These monuments of Goa exerted immense power in the 16th-18th centuries on the growth of architecture, sculpture, and painting by dispersal forms of Manueline, Mannerist and decorative art all through the countries of Asia where Catholic missions were established. In so liability they exemplify the work of missionaries in Asia.

The Portuguese traveler Alfonso de Albuquerque occupied Goa in 1510 and the Portuguese ruled the area until 1961. The colony of Goa, which has its centre in Old Goa, became the capital of the huge eastern Portuguese Realm, sharing the similar civic rights as Lisbon. By 1635, the following waves of Europeans brought about the expected decline of Goa.

In 1542 the Jesuits, who were obsessed by the passion of medieval crusaders, arrived in the city and Francis Xavier, one of the founders of the Society of Jesus, quickly became the sponsor saint of Goa. The churches in Old Goa meant to fear the local population into change and to amaze upon them the advantage of the foreign religion. The facades were so made tall and haughty and the interiors were superb, with bitter Bernini columns, adorned pediments, freely carved and gilded altars, and multicolored wall paintings and frescoes.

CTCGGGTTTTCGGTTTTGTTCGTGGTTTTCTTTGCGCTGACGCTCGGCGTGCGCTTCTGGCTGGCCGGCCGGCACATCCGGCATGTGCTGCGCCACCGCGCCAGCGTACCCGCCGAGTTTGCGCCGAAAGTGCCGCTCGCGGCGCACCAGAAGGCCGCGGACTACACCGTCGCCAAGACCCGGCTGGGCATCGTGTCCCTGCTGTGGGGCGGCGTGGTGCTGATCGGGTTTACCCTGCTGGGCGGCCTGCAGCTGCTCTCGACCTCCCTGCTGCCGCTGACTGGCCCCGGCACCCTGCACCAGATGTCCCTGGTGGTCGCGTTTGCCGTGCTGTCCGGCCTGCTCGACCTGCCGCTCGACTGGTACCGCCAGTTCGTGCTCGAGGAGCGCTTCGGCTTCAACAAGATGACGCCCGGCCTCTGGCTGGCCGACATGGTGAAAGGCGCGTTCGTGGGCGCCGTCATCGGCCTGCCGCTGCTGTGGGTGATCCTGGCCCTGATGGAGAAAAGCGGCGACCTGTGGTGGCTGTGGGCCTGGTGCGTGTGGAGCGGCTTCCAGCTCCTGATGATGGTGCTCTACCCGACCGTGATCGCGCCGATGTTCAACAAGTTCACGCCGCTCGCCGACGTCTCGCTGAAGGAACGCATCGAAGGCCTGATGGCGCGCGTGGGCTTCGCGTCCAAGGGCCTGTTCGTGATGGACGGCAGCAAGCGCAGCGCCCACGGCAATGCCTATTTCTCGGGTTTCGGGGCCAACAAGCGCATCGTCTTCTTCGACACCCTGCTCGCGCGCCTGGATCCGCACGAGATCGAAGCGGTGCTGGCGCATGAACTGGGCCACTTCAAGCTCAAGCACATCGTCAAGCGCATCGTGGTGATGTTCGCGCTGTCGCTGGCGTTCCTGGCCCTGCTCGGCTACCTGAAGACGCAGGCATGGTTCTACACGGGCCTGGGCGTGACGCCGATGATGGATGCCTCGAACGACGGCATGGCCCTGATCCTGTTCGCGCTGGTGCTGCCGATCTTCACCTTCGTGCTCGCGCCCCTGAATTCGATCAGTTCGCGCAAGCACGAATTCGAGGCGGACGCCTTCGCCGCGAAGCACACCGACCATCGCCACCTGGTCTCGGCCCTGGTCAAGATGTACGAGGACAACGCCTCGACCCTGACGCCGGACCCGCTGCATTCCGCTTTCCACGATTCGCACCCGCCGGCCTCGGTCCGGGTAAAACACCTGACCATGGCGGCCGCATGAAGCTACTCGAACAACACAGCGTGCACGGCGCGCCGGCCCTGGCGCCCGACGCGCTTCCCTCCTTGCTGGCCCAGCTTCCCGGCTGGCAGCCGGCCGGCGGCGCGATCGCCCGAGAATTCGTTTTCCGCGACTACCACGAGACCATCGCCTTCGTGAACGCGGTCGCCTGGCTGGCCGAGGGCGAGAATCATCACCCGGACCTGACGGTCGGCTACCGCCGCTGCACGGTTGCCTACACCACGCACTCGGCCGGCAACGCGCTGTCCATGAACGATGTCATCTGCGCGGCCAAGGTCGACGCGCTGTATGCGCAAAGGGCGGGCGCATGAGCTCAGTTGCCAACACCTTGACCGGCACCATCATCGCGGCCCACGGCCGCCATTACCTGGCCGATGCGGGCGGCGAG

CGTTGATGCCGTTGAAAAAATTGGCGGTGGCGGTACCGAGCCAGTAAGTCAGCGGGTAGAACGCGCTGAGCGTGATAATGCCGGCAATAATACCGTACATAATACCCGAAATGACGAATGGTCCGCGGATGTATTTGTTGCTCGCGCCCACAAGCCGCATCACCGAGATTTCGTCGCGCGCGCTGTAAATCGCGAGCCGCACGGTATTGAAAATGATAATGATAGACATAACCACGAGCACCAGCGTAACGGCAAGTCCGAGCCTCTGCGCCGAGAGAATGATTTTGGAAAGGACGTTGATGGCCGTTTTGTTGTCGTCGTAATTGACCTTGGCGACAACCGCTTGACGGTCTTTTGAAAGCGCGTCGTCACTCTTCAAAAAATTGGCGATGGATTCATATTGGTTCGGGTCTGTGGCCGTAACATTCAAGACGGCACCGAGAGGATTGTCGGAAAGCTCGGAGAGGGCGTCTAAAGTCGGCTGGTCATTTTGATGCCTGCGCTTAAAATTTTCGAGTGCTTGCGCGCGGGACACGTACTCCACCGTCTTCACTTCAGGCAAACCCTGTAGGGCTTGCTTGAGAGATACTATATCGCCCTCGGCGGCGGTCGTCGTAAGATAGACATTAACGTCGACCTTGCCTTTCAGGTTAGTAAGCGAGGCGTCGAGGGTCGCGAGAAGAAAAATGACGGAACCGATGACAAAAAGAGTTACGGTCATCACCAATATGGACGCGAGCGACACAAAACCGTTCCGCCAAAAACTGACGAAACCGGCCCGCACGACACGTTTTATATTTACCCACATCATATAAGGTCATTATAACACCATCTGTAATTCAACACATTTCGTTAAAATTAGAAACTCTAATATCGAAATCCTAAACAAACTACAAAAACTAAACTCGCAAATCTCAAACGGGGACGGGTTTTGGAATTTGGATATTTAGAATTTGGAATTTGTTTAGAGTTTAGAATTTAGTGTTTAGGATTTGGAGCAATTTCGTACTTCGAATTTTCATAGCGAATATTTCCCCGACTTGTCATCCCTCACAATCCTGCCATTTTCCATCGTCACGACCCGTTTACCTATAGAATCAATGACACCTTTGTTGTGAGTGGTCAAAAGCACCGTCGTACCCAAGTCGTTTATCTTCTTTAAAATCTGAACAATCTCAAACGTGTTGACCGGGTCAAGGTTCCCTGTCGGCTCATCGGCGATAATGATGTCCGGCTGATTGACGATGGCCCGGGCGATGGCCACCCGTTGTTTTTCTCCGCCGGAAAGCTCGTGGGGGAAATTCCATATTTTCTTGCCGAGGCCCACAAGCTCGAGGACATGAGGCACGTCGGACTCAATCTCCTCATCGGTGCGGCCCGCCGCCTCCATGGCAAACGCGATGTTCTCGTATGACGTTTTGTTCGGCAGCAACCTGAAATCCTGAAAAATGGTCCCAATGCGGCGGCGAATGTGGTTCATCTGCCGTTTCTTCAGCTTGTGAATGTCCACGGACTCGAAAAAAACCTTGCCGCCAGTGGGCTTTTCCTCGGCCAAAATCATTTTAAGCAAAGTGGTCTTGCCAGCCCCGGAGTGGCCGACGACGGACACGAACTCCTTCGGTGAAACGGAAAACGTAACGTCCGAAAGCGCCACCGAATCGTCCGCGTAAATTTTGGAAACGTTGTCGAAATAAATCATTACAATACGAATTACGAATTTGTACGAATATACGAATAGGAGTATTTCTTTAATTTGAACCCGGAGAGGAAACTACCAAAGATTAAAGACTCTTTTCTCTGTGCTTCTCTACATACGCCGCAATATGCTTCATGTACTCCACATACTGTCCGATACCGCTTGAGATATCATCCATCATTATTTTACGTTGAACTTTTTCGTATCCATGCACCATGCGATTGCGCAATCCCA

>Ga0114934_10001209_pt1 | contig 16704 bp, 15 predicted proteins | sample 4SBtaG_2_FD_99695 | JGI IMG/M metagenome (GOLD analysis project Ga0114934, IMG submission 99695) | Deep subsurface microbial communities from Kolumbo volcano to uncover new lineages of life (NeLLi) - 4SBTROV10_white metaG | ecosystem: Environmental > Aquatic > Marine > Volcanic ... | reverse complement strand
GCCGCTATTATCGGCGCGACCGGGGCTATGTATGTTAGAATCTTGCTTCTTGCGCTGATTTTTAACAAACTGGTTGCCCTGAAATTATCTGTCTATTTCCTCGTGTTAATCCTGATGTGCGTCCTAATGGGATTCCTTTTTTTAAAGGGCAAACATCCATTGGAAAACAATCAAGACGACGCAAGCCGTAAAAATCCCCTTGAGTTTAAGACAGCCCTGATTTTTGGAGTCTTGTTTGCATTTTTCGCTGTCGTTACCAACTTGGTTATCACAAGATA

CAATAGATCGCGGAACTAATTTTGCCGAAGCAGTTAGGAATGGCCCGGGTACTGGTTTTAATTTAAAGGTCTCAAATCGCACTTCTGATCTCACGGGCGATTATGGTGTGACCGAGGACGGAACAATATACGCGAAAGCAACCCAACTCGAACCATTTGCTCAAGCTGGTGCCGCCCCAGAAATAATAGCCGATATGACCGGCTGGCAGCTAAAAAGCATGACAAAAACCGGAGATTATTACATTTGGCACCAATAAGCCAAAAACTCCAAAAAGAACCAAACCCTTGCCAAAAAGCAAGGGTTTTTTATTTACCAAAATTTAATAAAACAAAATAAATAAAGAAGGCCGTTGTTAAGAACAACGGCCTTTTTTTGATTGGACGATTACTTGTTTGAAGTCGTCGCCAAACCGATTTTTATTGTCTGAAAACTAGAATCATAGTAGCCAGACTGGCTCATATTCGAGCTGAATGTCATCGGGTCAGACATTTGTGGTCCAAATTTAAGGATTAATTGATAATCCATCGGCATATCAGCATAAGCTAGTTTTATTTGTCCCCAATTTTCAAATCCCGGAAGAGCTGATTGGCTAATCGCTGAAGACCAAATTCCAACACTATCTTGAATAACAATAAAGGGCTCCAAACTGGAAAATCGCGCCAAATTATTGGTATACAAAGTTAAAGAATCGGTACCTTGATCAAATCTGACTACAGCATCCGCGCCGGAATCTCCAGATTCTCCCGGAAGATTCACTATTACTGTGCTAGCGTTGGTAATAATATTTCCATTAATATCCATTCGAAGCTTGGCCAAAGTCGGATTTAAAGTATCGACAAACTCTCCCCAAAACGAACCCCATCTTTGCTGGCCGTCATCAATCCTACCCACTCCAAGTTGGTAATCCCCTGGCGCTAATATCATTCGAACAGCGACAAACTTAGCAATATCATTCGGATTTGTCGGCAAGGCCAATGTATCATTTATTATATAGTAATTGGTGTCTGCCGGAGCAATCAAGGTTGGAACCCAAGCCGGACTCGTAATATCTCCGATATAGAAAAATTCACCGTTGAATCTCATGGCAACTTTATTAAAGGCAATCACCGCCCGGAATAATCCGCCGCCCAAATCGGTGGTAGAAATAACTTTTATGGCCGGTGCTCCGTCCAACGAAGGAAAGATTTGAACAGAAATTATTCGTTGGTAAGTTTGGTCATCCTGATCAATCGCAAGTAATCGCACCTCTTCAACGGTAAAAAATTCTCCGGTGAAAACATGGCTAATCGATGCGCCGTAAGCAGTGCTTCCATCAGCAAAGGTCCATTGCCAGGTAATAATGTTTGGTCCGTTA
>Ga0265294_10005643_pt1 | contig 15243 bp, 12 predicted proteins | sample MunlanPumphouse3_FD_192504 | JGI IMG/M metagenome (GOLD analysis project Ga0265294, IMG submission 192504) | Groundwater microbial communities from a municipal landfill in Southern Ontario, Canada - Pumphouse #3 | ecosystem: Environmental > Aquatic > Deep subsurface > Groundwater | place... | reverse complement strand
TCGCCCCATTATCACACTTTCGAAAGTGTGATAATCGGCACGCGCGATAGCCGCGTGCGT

Local laterite was used in the building of the churches, which had to be plastered and ended with a lime whitewash, as the trimmings were sometimes of basalt. The colour white was so recognized with churches that the local government ruled that no house could be painted that colour.

Of the 60 churches inventoried in the 18th century by the city was deserted, seven key examples stay alive. The Sé Cathedral with its Tuscan exterior, Corinthian columns, raised platform with steps foremost to the entry, and barrel-vault is one more case of revival architecture. The paintings in the church were executed on wooden boards and set among panels with floral designs. Apart from for some statues which are in stone, most of the additional statues of the saints, the Virgin Mary, and Jesus were first carved in wood and then painted to decorate the altars.

The Chapel of St Catherine dating from 1510, the Church and Convent of Saint Francis of Assisi (which now houses the Archaeological Museum), and the Church of Bom Jesus where the mortal relics of St Francis Xavier relax, are a few of the finest in terms of design and style. Also of significance are St Gagtan and its seminary, Our Lady of the Rosary (one of the initial churches to be built), and the Tower of St Augustine, all that remnants of a convent built in 1572. The Church of St Cajetan has a frontage ornamented with lonic, Doric, and Corinthian pilasters.

Further monuments are partly or totally in remains, but they however comprise an archaeological store of significant interest.